March 7, 2009 in This n' That
Is there really a difference in the fabric found in the local quilt shop? That is an excellent question. One thing is for certain, the fabric in a quilt shop is generally more expensive. Before we can get into the details, let’s review how fabric is actually made.
Cotton fabric is weaved from cotton yard at a textile weaving mill. This is the actual manufacturer of fabric; how it is weaved and the quality of the yarn used determines the quality of the fabric. Fabric from the weaving mill is called Greige (“Gray”) goods; this means that nothing has been done to the fabric yet, no dying or patterns, just straight off the loom.
Fabric Converters purchase these greige goods. A converter is a company that designs the patterns for the fabric. They also make the decisions on what to sell and how much to the store. Some converters do their own printing, other send the greige goods off to a textile printing factory. In the end the converter sells the finished product to the quilt shops or chain stores.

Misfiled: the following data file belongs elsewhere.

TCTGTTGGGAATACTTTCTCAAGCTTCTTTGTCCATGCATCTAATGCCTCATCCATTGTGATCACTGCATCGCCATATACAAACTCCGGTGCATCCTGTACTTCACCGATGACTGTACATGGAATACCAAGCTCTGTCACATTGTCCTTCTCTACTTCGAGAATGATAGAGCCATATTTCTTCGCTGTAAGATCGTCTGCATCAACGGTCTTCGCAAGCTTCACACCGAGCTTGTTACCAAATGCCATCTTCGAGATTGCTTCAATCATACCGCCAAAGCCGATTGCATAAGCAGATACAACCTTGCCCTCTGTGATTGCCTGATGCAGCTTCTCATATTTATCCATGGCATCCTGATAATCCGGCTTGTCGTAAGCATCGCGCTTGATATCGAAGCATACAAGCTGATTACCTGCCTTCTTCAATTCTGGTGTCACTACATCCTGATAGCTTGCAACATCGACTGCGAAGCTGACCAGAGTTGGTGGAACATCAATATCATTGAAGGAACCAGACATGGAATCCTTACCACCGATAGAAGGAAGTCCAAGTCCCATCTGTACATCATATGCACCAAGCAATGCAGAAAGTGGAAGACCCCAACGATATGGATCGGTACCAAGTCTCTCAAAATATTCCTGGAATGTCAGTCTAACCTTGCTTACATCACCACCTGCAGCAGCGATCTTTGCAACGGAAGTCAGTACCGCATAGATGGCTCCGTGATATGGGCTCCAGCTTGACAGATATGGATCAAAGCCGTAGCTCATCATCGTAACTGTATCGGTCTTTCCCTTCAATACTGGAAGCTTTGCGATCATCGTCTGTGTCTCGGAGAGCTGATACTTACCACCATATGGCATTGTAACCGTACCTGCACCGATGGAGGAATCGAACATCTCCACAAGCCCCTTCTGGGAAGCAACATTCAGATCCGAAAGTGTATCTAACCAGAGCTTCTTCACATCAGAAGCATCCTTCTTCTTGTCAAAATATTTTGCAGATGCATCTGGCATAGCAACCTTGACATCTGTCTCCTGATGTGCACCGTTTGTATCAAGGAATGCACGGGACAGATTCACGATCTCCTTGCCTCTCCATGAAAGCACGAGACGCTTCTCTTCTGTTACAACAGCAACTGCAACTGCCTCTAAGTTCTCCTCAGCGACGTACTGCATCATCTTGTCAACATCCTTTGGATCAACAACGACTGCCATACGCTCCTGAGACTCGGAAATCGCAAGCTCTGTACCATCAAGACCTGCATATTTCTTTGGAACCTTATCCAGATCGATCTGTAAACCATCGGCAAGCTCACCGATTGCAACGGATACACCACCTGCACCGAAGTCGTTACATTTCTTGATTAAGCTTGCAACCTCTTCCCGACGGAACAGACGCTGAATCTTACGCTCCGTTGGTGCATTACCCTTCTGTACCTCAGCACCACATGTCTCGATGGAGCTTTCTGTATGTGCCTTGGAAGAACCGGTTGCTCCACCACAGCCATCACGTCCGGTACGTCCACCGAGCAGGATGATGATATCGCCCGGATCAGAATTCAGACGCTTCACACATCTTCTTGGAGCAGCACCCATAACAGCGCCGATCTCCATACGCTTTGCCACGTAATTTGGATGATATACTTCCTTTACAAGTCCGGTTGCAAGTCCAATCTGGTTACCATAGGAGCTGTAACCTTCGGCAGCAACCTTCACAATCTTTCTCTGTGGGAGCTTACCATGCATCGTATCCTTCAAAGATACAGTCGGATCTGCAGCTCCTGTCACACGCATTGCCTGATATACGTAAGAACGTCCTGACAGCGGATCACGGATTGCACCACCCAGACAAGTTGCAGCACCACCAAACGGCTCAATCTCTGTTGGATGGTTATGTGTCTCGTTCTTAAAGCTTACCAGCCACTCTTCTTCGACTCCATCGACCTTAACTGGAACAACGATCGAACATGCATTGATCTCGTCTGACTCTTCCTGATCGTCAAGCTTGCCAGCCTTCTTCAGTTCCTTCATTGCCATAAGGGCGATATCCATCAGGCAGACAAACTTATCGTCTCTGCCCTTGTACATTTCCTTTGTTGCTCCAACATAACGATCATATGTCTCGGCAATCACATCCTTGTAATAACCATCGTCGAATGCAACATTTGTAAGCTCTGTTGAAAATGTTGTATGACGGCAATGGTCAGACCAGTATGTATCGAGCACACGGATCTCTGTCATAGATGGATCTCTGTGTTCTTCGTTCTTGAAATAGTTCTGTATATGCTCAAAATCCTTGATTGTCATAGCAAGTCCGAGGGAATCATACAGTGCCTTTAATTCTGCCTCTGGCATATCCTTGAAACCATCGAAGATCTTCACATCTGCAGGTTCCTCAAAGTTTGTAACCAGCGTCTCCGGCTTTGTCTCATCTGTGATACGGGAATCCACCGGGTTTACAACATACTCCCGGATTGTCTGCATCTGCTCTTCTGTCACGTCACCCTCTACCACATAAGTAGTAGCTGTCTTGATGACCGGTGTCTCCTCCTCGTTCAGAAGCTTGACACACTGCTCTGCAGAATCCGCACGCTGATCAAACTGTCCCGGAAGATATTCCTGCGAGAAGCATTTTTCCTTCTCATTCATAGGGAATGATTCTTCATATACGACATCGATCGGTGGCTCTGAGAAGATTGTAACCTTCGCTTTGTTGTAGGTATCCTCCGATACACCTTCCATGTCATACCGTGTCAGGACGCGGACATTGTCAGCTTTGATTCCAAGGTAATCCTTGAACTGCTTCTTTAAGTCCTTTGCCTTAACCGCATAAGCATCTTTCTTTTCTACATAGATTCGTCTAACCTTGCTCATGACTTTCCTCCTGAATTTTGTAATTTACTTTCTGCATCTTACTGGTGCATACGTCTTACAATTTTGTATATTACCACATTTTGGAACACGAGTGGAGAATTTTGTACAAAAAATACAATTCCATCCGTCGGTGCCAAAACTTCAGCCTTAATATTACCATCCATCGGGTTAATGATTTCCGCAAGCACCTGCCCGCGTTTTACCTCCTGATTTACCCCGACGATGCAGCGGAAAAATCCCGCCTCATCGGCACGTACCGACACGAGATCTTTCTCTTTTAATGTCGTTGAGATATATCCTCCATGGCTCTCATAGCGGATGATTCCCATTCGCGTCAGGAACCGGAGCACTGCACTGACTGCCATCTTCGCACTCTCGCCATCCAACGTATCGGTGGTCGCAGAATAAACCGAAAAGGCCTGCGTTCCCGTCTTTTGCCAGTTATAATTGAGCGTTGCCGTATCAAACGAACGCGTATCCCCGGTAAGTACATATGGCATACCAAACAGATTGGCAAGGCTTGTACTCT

Many things can make the difference in the fabrics offered from store to store.
Greige Goods – when a converter is first testing a new pattern, they will use a lower quality greige good. In the past, these “throw away” test pieces were used for utilitarian uses and not sold for sewing. Now, they are sold to discount fabric stores; even if they are sold as flats (off a bolt) the discount store can put them on bolts to give the appearance of a better quality fabric.
Downprinting – Big chain stores often buy the same pattern printed on a lower quality greige good so they are able to sell it at a lower price.
Seconds – sometimes during printing, mistakes happen. The pattern may be off just a little or the fabric had a minor flaw. Discount fabric stores will buy up these pieces up and sell them.
Different Inks – different textile printing companies may use different ink or methods. This can affect the quality of the fabric.
Sizing – sizing can make a cheaper fabric feel and look like a more expensive one.
The local quilt shops usually only sell the higher quality items and they have the experience to spot a problem fabric. This is not to say that discount fabric stores and big chain stores don’t have a place in our craft. It is not in everyone’s budget to spend $10-$20 a yard for fabric. But like the old adage goes, “you get what you pay for”. Consider the project you are working on; how many times will it be washed, is it going to hang on the wall or is a toddler going to drag it around, is it a practice or heirloom piece?
A good rule to keep in mind when deciding where to buy your fabric is that a discount fabric may only last a few years with regular use and a quality fabric may out live you.